508 N Ridgeway Dr.,
Cleburne, TX 76033

Call Us Today for an Initial Consultation

817-645-1717

Recent blog posts

What is a special needs trust?

Posted on in Uncategorized

There are some valuable estate planning tools available to individuals who have disabled family members, friends or other loved ones. One of these, a special needs trust, goes hand-in-hand with means-tested government programs, such as Medicaid or Supplemental Security Income.

To be eligible for many types of public financial assistance, individuals must have limited income and assets. This is a problem in the estate planning context. After all, if you give cash or other assets directly to your loved one, you may inadvertently disqualify him or her from receiving government help.

Paying for supplemental expenses

To ensure your disabled loved one remains eligible for government assistance, the special needs trust you establish may not pay for his or her ordinary living expenses. Therefore, the beneficiary should use public assistance to pay for rent, food, utilities, medical bills and other necessary expenditures.

...

If you make no Last Will and Testament prior to your death, the state’s intestacy laws determine who inherits your estate and in what proportion. However, if you draft an enforceable will with the help of an estate planning attorney, you can determine exactly how you want your estate distributed, rather than leaving it up to the probate court. Otherwise, the following situations may apply if you have a surviving spouse:

Surviving spouse intestate situations

Texas intestacy law provides for the following five surviving spouse scenarios and their respective distributions:

  1. Surviving spouse, but no surviving parents, siblings or children: Your spouse inherits your entire probate estate.
  2. Surviving spouse and surviving children born to or adopted by you and (s)he: Your spouse inherits your share of the community property, plus one-third of your separate personal property. Your children inherit the rest of your probate estate. Your spouse also gets all your separate real property, but only during his or her lifetime. On his or her death, that property passes to your children.
  3. Surviving spouse and surviving children by someone else: Your spouse inherits your share of the community property, plus one-third of your separate personal property. Your children inherit the other two-thirds of your probate estate. Again, your spouse gets all your separate real property, but only during his or her lifetime. On his or her death, that property passes to your children.
  4. Surviving spouse and surviving parents, but no surviving children: Your spouse inherits your share of the community property, plus all of your separate personal property. (S)he also inherits half of your separate real property and your parents inherit the other half.
  5. Surviving spouse and surviving siblings, but no surviving children or parents: Your spouse inherits your share of the community property, plus all of your separate personal property. (S)he also inherits half of your separate real property and your siblings inherit the other half.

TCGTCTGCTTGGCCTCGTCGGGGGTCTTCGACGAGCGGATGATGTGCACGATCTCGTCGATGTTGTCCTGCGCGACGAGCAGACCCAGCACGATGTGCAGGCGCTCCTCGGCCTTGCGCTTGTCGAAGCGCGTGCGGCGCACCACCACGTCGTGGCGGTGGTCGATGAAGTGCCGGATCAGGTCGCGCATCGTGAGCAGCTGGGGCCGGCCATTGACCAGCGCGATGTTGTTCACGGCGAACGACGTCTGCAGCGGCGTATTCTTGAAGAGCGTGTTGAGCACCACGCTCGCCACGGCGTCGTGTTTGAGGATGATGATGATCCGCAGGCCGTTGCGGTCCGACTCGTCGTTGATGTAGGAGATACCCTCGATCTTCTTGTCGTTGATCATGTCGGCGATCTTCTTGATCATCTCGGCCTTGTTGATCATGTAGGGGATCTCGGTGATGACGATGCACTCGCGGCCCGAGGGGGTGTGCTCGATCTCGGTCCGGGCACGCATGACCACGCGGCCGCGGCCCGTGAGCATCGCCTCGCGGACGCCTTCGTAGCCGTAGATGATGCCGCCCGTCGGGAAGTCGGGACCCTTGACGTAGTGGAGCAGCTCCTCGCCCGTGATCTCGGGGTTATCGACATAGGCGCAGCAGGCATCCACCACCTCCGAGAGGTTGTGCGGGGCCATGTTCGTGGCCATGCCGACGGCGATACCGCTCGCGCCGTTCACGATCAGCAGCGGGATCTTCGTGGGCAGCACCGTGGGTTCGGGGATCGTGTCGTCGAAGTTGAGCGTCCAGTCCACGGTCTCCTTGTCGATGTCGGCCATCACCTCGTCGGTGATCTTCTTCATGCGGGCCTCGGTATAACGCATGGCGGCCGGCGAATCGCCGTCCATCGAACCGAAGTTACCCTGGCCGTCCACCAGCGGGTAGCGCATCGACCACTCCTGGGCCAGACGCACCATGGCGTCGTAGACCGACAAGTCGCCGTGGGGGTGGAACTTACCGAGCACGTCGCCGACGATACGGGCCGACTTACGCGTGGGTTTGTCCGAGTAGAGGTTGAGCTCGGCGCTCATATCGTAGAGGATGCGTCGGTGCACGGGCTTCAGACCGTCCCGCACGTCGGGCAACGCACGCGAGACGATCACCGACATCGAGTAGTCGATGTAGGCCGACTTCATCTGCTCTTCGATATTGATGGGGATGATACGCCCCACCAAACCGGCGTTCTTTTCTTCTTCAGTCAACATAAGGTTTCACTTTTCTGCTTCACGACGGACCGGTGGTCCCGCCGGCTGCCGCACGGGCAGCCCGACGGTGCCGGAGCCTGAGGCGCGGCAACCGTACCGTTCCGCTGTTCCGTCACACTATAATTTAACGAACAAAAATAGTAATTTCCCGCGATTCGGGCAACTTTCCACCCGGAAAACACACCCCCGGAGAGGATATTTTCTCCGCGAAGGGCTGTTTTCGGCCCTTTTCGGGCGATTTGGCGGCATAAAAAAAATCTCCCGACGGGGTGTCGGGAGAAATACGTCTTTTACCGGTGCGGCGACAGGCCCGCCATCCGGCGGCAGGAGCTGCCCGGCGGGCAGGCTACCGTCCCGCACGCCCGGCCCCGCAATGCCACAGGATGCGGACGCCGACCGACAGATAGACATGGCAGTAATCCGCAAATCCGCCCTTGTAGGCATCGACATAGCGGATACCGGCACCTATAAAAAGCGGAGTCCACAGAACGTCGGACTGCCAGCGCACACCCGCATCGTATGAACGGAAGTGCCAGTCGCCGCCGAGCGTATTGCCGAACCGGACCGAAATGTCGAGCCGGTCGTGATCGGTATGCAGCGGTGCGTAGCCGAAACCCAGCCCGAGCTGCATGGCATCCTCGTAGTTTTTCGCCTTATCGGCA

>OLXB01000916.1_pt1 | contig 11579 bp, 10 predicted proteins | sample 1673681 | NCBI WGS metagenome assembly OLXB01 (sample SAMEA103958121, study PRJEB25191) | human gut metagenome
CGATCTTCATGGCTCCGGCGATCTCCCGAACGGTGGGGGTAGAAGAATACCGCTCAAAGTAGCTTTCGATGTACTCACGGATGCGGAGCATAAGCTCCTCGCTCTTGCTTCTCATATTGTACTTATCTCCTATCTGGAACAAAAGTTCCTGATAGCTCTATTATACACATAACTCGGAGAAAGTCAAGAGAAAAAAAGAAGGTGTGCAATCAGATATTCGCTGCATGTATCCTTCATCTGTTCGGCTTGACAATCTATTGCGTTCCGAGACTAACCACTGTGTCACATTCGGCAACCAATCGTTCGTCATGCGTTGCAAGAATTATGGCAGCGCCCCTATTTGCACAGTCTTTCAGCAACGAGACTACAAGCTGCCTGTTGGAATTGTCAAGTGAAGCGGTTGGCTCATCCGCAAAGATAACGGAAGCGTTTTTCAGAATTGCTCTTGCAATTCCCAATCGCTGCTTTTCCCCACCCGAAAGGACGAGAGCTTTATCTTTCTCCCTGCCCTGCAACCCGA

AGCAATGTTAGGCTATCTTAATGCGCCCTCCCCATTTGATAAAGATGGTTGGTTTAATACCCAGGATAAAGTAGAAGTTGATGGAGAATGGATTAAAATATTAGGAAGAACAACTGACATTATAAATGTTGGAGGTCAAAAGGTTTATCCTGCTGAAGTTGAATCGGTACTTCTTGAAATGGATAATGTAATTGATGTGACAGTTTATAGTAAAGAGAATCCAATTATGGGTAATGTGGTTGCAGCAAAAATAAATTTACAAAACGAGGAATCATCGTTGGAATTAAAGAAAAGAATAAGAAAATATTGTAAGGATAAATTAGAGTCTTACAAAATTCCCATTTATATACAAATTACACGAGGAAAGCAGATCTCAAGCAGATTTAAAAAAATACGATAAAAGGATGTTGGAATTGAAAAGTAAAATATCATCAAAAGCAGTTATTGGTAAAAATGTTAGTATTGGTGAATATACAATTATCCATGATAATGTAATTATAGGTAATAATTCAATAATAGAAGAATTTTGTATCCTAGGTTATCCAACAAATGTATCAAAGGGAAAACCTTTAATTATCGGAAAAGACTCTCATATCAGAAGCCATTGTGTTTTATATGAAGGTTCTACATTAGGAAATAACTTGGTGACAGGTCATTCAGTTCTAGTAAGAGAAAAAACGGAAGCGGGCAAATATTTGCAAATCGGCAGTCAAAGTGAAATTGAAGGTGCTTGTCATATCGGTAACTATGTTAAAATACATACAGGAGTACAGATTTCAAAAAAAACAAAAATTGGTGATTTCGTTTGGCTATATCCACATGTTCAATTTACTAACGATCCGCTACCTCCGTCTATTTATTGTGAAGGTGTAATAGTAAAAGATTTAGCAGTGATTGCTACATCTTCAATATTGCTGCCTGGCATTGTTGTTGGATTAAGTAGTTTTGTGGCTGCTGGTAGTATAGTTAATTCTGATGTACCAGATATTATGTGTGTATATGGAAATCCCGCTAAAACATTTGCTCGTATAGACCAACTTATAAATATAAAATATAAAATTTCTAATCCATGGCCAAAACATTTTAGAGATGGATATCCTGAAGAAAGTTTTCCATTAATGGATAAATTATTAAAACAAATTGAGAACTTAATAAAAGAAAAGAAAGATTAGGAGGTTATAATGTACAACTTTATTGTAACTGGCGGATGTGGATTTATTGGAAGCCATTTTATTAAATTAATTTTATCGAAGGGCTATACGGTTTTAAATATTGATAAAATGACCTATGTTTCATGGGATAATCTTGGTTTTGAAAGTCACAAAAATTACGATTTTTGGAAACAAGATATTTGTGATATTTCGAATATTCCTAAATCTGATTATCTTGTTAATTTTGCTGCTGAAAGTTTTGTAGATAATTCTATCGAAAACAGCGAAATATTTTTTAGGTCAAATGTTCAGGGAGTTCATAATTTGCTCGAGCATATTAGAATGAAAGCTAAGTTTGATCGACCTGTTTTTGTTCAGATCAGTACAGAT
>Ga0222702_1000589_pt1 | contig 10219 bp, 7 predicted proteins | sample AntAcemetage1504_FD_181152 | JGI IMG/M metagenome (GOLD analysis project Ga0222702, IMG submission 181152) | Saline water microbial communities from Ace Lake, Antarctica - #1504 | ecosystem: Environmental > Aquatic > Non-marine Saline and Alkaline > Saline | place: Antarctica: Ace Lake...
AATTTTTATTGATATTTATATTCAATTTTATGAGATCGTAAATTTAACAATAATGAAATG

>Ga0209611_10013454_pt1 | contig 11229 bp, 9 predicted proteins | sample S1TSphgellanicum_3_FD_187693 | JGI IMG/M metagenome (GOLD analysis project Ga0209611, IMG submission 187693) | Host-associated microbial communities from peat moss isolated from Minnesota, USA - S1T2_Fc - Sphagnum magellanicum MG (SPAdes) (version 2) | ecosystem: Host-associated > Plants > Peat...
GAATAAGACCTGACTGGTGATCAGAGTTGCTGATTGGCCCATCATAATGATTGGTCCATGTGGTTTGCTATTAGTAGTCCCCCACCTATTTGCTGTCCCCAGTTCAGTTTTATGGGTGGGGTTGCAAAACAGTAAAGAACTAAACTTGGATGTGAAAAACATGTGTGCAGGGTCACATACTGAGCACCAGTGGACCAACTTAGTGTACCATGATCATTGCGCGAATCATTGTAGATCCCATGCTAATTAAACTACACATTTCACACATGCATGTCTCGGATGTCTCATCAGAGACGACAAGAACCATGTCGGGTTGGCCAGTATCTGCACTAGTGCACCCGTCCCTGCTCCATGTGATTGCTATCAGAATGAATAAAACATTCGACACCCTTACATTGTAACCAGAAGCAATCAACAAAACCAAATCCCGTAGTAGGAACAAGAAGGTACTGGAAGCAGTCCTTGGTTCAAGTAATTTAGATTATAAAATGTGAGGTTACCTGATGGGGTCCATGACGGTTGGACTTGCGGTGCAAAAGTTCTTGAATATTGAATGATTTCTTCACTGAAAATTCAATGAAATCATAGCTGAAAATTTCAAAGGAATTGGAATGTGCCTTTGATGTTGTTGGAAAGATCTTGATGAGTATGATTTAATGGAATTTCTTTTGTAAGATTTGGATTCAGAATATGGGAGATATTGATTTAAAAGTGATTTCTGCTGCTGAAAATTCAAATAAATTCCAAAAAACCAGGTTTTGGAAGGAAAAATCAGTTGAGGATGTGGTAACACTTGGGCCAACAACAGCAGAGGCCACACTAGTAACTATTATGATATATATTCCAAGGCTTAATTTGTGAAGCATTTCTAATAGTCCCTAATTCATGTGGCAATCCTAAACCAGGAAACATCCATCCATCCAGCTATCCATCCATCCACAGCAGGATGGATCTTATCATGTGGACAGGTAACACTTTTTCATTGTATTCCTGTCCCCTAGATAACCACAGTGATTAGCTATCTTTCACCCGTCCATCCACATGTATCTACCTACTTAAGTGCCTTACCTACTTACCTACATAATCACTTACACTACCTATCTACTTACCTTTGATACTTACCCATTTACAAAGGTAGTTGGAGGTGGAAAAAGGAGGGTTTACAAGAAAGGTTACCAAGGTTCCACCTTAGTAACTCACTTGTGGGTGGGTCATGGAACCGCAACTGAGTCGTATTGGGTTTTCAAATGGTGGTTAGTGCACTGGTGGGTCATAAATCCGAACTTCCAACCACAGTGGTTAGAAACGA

Texas intestacy law makes additional provisions for inheritances when you leave no surviving spouse.

There’s nothing like the feeling you get when you finally create a comprehensive estate plan. Even though it forced you to think about the future, you’re now in better position to protect both you and your loved ones (as well as your assets).

However, there’s a big mistake lurking: neglecting to review your estate plan as time goes by.

It may not be something you enjoy, but there are times when you have to review and modify your estate plan. Consider the following:

...

If you are fortunate enough to enjoy a supportive, loving and friendly family dynamic, you may consider starting a business together. Perhaps you and your spouse have the type of relationship where you work well together and complement each other when it comes to strengths and weaknesses, which would certainly contribute to your success.

You may also want to pass on the business to your children when you retire and want to protect it for that purpose. Another of your goals may be to protect your assets from creditors and/or have the ability to bypass probate after your death.

Would you consider forming a family limited liability company?

...

Every business is different, and what you will need to do to ensure your Texas company's success depends on what you hope to accomplish, the type of business you plan to start and multiple other factors. The choices you make during the business formation process will impact your company for years to come. It's smart to know how you can make decisions that will lay the foundation for your future success.

There is a lot to think about and consider during the business formation stage, but you do not have to walk through it alone. There is significant benefit in having experienced guidance from the earliest stages of your business, lowering the chance of costly missteps or regrettable decisions. There is a lot at stake during this stage, but you can take steps now that will greatly benefit you in the future.

Your success starts now

...
Back to Top